Architecting Networks for the Big Data Lake

It should be common knowledge by now that Big Data should not only be big, but fast as well. This means network architecture is under the gun to produce greater connectivity and more streamlined traffic flows in the data lake than has ever been achieved in the data center.

Naturally, this has a lot of data scientists and architects worried – not that such functionality is impossible, since it already exists in HPC infrastructure – but that getting to that level will put an enormous strain on the IT budget. With the data center already tasked to do more with less, how much time and effort will the front office be willing to invest in Big Data considering its real value to the business process is still largely theoretical?

According to Enterprise Storage Forum’s Christine Taylor, Hadoop-based Big Data deployments to date utilize DAS architectures to keep data as close as possible to processing centers. This cuts down on latency by removing the complex networking required of centralized data stores, but it also makes it more difficult to share data between Hadoop clusters, particularly as the lake scales into the multi-petabyte range. The HDFS file system is very adept at pulling data from various nodes, but extreme traffic levels call for highly specialized and intricate fabric architectures, such as Google’s Colossus – which, again, doesn’t come cheap.

This conflict between data locality and scale/efficiency is likely to remain one of the key challenges for Hadoop going forward, says Hedvig CEO Avinash Lakshman. As he explained to InfoStor recently, tools like MapReduce can effectively manage DAS architectures throughout the lake, but it results in islands of Big Data storage that work against the goal of quickly and easily comparing vast data sets against each other to gain insight. While it may be tempting to build nodes using hyperconverged infrastructure, this can result in heavy resource contention. A better bet is to run Hadoop on a dedicated application tier, put data on a dedicated storage tier, and then apply liberal doses of caching, tiering, dedupe and compression to minimize network latency. It also helps to use a parallel storage platform to avoid bottlenecks at single or dual controller points.

In the very near future, however, Big Data will be able to take advantage of neural networking to solve many of these challenges, says enterprise architect Mitch De Felice. With its ability to classify data on its own, plus perform its own analytics and forecasting, the neural network opens up a wealth of possibilities for Big Data, including object and image recognition, language processing (no more typing or clicking of commands; you just speak them) and pattern recognition. Most importantly, these networks are able to learn as they process data, so they provide an extremely organic means of adapting themselves to particular workflows and system requirements to provide optimal results at increasingly faster rates – in short, the more you use it, the better it functions.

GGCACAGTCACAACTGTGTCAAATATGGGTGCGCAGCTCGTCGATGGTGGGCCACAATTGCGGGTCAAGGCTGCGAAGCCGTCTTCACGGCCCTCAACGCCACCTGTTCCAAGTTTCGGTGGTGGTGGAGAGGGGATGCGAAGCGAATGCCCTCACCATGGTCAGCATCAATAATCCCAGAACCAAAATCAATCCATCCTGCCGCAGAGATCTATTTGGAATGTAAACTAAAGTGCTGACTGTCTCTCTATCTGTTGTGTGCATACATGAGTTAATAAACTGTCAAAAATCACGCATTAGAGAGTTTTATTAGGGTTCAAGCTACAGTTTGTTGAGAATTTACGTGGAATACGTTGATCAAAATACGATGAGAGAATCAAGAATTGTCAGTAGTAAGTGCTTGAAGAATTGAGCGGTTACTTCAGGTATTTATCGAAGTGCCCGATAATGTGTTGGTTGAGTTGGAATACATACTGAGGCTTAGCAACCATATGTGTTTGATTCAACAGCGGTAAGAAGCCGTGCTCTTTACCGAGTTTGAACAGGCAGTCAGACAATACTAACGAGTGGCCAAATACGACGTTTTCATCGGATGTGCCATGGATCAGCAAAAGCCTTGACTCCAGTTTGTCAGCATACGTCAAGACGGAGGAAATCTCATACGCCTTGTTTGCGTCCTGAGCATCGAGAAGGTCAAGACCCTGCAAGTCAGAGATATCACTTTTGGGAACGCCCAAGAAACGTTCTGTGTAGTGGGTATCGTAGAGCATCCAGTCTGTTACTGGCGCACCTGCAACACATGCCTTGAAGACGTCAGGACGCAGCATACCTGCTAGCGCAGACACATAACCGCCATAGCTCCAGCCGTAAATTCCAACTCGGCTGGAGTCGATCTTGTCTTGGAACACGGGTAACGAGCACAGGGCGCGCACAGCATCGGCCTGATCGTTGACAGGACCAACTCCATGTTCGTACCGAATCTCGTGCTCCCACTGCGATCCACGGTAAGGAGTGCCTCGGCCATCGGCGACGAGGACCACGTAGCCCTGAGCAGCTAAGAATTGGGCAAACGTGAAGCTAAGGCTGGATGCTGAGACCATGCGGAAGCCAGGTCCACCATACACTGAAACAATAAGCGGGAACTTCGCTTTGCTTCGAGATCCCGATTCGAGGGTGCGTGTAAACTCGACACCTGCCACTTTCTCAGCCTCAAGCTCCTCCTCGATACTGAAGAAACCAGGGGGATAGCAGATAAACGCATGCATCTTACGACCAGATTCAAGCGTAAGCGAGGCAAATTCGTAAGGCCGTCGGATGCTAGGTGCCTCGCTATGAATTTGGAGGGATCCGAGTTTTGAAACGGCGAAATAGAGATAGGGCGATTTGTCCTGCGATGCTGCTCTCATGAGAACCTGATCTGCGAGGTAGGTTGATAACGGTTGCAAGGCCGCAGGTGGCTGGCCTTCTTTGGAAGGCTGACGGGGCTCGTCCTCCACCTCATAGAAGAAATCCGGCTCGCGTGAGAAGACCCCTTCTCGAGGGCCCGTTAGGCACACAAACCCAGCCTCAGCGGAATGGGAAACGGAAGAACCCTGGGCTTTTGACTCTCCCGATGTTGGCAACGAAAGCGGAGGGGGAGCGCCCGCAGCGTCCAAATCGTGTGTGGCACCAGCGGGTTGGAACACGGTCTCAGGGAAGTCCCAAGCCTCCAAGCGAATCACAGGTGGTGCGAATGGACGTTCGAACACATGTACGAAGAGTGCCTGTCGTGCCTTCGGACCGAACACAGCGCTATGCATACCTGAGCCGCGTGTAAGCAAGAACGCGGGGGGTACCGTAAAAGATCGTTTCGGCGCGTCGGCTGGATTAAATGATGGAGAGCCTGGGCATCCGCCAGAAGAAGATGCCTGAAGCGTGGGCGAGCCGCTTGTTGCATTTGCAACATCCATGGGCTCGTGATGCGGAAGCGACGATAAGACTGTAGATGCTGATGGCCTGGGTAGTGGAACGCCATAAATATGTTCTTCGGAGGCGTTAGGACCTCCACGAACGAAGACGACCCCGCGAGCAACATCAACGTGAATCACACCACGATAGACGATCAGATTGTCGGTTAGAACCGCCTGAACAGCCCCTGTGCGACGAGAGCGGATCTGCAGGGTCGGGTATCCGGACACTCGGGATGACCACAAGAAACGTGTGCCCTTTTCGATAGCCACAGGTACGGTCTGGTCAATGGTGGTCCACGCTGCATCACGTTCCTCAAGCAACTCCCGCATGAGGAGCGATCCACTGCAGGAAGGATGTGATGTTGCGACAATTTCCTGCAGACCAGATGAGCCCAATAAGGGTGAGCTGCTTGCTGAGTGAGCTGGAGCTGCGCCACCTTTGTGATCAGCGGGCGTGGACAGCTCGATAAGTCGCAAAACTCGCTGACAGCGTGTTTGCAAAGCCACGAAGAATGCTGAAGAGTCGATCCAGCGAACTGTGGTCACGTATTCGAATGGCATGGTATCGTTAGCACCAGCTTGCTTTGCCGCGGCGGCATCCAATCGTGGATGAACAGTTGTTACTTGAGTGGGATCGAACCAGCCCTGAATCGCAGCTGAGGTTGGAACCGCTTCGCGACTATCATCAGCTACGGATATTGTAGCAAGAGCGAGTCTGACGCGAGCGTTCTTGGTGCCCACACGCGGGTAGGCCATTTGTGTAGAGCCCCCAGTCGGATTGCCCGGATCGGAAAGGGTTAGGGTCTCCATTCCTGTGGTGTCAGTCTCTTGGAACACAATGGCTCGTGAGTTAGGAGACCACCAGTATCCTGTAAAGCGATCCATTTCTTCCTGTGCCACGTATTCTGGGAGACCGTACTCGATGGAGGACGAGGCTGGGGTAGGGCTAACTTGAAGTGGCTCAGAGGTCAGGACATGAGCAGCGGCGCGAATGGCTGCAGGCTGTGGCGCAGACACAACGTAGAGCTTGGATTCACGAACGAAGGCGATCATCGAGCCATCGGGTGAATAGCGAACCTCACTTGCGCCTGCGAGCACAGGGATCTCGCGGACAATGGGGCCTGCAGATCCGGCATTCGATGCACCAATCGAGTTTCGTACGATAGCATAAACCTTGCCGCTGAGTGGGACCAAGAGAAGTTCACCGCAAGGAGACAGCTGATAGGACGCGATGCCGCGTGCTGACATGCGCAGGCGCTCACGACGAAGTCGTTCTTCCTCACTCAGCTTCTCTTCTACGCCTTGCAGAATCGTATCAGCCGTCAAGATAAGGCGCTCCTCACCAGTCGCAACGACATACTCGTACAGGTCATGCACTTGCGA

At the moment, however, enterprises are turning toward cloud-based Big Data service platforms to start generating analytics results without the time and expense of building infrastructure themselves. This pushes the network challenge to a new level because performance is gauged not by the speed of the internal network is but how quickly clients can get data in and out. BDaaS providers like BlueData are addressing this problem with container-based solutions that allow some workloads to be off-loaded from the lake without actually pulling any data. The company’s EPIC platform utilizes the Open vSwitch solution to create multi-host networks that provide users with isolated VXLAN connections. This allows traffic to and from Docker containers to be routed through separate hosts rather than a single controller, improving scalability and performance across the board. At the same time, each container’s local storage is enhanced with root and data directory information to minimize overhead and simplify management of both Hadoop and Spark services.

In true enterprise fashion, for every problem encountered in the data lake there is either a direct solution or a workaround. Most Big Data platforms will actually start pretty small, however, so it’s important to ensure that today’s solution does not lead to bigger problems as workloads start to scale.

But ultimately, all of this effort will only be worthwhile if the system produces actionable intelligence for the enterprise. And that will not happen as the result of advanced networking or design, but from human ingenuity.

Arthur Cole covers networking and the data center for Enterprise Networking Planet and IT Business Edge. He has served as editor of numerous publications covering everything from audio/video production and distribution, multimedia and the Internet to video gaming.

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